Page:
No one knows for sure since no reason is given in the text (the T'anach/the Bible).
Therefore the question is open to conjecture within the commentaries and midrashim. @msh210 gives an answer from the commentaries of Rabbi Moshe Alshich.
Another answer: it was "professional courtesy" -- while Saul was willing to kill the people, he decided to spare his kingly equivalent, Agag. He also decided to spare the animals for later use as sacrifices. (But spoils were not allowed from this battle.) Both decisions were examples of Saul's lack of commitment to follow Gd's specific requests.
Another example: (From wikipedia)
According to 1 Samuel 10:8, Samuel had told Saul to wait for seven days after which they would meet; Samuel giving Saul further instructions. But as Samuel did not arrive after 7 days (1 Samuel 13:8) and with the Israelites growing restless, Saul started preparing for battle by offering sacrifices. Samuel arrived just as Saul finished offering his sacrifices and reprimanded Saul for not obeying his instructions.
Bottom line: Saul was Israel's first king. He thought his mandate was larger than it was. The above examples (Agag and battle preparations) show that he didn't realize his real role: that of "Chief Operating Officer/Chief Military Officer." The real "CEO" for the Israelites was Gd, as represented by his prophet. (Sh'muel at the time.)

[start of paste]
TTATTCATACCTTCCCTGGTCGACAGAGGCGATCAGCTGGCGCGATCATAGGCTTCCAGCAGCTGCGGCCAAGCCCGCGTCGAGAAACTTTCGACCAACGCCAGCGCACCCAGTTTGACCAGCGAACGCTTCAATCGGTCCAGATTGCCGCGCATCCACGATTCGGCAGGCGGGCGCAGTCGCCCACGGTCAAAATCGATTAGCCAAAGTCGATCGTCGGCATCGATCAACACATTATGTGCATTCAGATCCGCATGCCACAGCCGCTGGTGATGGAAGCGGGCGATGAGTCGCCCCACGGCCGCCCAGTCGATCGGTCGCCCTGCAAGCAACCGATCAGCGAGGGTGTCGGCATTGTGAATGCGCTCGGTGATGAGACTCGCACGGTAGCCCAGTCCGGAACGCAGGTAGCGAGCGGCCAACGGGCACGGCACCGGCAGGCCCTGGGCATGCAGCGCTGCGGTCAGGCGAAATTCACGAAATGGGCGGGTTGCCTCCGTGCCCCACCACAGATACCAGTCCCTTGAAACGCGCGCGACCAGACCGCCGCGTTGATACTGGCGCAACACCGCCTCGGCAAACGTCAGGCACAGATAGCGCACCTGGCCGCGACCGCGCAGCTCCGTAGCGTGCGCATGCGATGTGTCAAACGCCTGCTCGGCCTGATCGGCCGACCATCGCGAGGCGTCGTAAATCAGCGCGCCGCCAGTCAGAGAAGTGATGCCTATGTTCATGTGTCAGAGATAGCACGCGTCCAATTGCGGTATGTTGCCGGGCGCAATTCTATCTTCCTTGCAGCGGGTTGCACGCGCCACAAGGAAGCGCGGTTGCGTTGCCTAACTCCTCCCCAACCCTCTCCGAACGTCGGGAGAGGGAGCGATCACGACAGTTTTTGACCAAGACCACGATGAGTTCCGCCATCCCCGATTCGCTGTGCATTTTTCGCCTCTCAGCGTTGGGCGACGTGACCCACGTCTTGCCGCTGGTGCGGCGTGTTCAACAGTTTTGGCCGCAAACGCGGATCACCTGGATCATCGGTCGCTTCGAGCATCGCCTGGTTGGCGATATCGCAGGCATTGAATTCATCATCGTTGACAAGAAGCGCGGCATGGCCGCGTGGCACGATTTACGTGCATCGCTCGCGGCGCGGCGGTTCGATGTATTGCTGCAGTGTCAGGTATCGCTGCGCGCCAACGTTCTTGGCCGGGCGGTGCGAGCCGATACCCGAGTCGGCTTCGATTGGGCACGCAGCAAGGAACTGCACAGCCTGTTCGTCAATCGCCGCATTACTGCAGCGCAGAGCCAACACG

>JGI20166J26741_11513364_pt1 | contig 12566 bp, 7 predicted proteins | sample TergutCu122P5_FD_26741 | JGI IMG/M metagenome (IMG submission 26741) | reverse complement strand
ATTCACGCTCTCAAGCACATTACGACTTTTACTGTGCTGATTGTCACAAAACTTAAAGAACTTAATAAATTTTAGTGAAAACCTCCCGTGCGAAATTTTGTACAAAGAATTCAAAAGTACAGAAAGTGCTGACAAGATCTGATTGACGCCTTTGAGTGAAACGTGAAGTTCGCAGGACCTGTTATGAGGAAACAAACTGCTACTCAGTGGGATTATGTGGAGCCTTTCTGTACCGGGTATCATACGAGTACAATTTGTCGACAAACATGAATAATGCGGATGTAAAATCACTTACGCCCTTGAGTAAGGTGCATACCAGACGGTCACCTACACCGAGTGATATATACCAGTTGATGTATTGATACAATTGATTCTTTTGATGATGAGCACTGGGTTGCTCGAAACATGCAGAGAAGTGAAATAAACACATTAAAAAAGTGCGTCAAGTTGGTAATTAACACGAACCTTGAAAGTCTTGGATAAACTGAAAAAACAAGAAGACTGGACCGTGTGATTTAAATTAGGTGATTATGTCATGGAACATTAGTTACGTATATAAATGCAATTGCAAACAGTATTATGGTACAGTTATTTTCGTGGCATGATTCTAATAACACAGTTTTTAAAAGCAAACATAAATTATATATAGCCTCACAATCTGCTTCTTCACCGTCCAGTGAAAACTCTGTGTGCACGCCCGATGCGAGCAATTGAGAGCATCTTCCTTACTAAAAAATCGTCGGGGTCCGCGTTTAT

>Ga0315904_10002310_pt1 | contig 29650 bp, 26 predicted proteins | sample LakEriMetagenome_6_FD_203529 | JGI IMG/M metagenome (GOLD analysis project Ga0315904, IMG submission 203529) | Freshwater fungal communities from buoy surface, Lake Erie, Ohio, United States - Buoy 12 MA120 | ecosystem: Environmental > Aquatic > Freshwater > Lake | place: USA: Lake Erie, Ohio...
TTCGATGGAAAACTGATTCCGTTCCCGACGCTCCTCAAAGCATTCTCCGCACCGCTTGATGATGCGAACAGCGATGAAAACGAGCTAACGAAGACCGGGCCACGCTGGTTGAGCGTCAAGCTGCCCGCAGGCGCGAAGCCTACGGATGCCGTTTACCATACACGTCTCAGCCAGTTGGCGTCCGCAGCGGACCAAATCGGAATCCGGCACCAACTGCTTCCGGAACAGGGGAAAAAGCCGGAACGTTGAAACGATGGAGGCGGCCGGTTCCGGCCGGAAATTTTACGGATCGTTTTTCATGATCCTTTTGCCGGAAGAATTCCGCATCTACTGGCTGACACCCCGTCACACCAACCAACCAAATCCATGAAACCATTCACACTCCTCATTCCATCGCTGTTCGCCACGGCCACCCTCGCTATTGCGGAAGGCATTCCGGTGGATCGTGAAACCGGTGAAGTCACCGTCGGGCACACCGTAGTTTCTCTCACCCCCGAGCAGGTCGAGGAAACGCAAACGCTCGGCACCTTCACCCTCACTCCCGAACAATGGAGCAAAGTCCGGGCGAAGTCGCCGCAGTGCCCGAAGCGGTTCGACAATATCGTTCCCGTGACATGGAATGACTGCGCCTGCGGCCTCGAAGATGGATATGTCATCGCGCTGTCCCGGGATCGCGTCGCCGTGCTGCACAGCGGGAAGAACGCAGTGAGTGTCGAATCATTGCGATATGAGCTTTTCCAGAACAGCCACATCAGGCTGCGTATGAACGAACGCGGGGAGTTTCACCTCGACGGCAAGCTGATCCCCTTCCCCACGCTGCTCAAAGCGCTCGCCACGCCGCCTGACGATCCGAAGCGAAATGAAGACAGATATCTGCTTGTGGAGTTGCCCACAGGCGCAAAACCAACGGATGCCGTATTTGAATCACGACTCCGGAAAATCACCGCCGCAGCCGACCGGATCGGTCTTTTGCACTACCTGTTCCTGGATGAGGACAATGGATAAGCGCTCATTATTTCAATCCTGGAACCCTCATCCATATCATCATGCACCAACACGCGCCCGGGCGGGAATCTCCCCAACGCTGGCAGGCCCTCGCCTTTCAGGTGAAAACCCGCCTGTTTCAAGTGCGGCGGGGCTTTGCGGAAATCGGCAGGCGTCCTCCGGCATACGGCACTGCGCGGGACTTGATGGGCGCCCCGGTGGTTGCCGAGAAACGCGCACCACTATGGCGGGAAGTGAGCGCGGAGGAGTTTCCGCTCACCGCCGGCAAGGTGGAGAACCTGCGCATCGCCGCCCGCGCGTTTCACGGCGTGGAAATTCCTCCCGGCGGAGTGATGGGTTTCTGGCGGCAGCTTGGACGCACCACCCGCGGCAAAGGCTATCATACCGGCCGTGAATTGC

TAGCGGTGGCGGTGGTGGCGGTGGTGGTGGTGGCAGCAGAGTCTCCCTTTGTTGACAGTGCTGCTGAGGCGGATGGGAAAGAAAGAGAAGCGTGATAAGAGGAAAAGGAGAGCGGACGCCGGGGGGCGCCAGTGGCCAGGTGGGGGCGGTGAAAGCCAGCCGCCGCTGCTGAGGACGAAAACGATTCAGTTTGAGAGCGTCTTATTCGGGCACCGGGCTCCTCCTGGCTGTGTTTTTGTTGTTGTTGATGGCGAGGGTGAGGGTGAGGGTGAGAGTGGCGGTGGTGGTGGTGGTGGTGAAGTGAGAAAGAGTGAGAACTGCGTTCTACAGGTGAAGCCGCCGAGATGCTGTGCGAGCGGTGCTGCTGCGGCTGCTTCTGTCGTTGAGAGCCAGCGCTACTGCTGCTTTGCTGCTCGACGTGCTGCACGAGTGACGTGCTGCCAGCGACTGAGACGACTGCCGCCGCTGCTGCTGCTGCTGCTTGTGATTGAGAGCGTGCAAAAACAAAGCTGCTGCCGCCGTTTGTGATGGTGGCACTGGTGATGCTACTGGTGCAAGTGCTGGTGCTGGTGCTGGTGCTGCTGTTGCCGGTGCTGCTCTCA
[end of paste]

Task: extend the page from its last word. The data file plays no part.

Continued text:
He didn't follow Gd's instructions closely enough--and when he deviated from his instructions, his decisions weren't good. As a result, the CEO replaced him.
Added: What's my source?
The idea of "professional courtesy" was from a shiur by one of my teachers at Pardes, in Jerusalem. Either R. Landes or R. Schweiger, as I recall. I added the additional content.
When it comes to explaining unanswered questions from the T'nach text, I don't find the apologetic stance of some commentaries particularly helpful. Eg, R. Alshich explaining how Saul could of thought he was doing Gd's will.
I think the figures of our Bible were real humans and, on occasion, had the too-real failings of humans. To me, that makes them more real and more approachable. On the other hand, I accept that there are many who feel that the Biblical figures were perfect, by definition, and that they could not therefore make any mistakes.
I think the imperfections of the Biblical figures often provides the greatest learning opportunities.
David is a good example of a great, but not perfect, Biblical figure. He was an excellent leader for the people. But he was also flawed. Eg see Bathsheba and Uriah the Hittite. I particularly enjoy his realpolitik instructions to King Solomon which included (I paraphrase) "(I didn't kill Joab after what he did.) Please make sure that he does not die of old age (please kill him for me)." 1 Kings 2:5.